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Server 2003 Network Bridging

    Question

  • I have two servers running Windows Server 2003 and they are the main exchange servers for my location. Each server has 2 1-Gb/s NICs installed but we are currently only using one NIC per server. When we go and try to bridge the NICs we lose all connections to the exchange servers. Now i noticed that when i go to the computer managment i can set the speeds/duplex of each NIC. Would setting each NIC to auto be advantageous over leaving them at 1000 MB full? Also what could cause loss of connection to that server when we bridge them?

    Monday, March 19, 2012 4:13 PM

Answers

  • Why would you want to bridge the NICs?  Are you trying to create a load balanced or fail-over solution?  If so, bridging the NICs is not the way to do that.  When you bridge NICs together, what you are doing is turning the windows computer into a Network Switch, with regards to its NICs.  If you have hosts that are connected to the segment for NIC 1 and other hosts connected to the segment for NIC2, you can have all of hte hosts on the same logical segment and your computer will bridge them together.  I cant think of any other reason why you are attempting to bridge these NICs, so please elaborate and clarify...

    Whether you set your NICs to auto or a specific setting is up to you.  If you set them to auto on the server, make sure the switch port is also set to auto.  If you specifiy a setting, make sure the switch port is set to the same configuration.  Do not set one to auto and the other to a specific setting.


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    • Marked as answer by Tiger Li Wednesday, March 21, 2012 6:32 AM
    Monday, March 19, 2012 4:25 PM
  • What you need to investigate is network "teaming" not bridging.  To implement networking teaming, you need to have NICs that support it and also software installed to manage the NICs.  HP servers come with this software, and I believe that some Intel NICs support it as well.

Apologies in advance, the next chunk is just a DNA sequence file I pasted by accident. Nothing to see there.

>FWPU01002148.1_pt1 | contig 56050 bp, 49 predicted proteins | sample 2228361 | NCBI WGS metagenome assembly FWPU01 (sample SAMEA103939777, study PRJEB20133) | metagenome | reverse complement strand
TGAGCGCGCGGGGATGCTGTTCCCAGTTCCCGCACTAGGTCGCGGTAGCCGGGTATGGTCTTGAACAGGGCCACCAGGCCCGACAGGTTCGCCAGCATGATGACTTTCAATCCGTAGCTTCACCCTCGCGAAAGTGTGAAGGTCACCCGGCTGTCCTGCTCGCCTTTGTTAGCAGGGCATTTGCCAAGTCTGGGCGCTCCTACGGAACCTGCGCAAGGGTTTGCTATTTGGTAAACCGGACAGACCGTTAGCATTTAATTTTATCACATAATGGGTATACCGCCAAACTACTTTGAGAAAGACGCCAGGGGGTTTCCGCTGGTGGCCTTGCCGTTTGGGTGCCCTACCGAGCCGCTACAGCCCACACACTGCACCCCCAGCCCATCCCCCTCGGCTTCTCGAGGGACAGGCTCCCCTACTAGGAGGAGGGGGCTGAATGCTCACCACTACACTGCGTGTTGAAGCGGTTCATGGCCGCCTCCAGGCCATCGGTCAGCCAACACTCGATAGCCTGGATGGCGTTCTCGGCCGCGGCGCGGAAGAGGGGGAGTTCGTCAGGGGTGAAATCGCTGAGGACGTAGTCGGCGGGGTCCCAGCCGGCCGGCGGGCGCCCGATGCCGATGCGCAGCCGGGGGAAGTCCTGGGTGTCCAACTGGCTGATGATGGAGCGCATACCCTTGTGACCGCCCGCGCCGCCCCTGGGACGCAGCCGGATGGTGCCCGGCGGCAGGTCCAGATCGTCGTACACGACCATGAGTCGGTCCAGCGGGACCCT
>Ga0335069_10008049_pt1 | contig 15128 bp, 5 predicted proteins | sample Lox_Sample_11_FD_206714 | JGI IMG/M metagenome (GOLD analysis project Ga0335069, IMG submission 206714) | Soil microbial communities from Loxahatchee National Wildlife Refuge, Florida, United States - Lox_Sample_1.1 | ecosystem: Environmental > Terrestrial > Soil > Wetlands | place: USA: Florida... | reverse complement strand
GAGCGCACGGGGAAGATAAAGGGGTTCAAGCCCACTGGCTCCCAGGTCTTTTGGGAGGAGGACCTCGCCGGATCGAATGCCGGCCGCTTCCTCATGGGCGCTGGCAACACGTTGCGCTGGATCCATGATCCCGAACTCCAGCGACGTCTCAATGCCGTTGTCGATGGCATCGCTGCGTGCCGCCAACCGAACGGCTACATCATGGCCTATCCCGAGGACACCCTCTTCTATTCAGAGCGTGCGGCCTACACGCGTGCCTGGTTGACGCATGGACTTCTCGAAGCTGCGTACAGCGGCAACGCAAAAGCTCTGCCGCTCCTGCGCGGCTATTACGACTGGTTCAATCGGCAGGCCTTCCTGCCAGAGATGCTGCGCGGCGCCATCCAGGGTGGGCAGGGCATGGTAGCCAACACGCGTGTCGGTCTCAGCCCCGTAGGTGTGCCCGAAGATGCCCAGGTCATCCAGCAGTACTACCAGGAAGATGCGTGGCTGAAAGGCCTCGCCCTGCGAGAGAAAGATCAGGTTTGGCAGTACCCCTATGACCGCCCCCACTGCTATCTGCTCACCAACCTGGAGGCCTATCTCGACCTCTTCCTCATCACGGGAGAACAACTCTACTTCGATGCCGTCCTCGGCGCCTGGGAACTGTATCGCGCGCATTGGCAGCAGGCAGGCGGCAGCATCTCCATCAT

Guides and tutorials, visit ITGeared.com.

    itgeared.com facebook twitter youtube

    • Marked as answer by Tiger Li Wednesday, March 21, 2012 6:32 AM
    Monday, March 19, 2012 4:37 PM

All replies

  • Why would you want to bridge the NICs?  Are you trying to create a load balanced or fail-over solution?  If so, bridging the NICs is not the way to do that.  When you bridge NICs together, what you are doing is turning the windows computer into a Network Switch, with regards to its NICs.  If you have hosts that are connected to the segment for NIC 1 and other hosts connected to the segment for NIC2, you can have all of hte hosts on the same logical segment and your computer will bridge them together.  I cant think of any other reason why you are attempting to bridge these NICs, so please elaborate and clarify...

    Whether you set your NICs to auto or a specific setting is up to you.  If you set them to auto on the server, make sure the switch port is also set to auto.  If you specifiy a setting, make sure the switch port is set to the same configuration.  Do not set one to auto and the other to a specific setting.


    Guides and tutorials, visit ITGeared.com.

    itgeared.com facebook twitter youtube

    • Marked as answer by Tiger Li Wednesday, March 21, 2012 6:32 AM
    Monday, March 19, 2012 4:25 PM
  • We are trying to do a load balancing act due to using 2 servers for over 10K users it gets congested. Thanks for the suggestions :)

    Monday, March 19, 2012 4:33 PM
  • What you need to investigate is network "teaming" not bridging.  To implement networking teaming, you need to have NICs that support it and also software installed to manage the NICs.  HP servers come with this software, and I believe that some Intel NICs support it as well.

    Guides and tutorials, visit ITGeared.com.

    itgeared.com facebook twitter youtube

    • Marked as answer by Tiger Li Wednesday, March 21, 2012 6:32 AM
    Monday, March 19, 2012 4:37 PM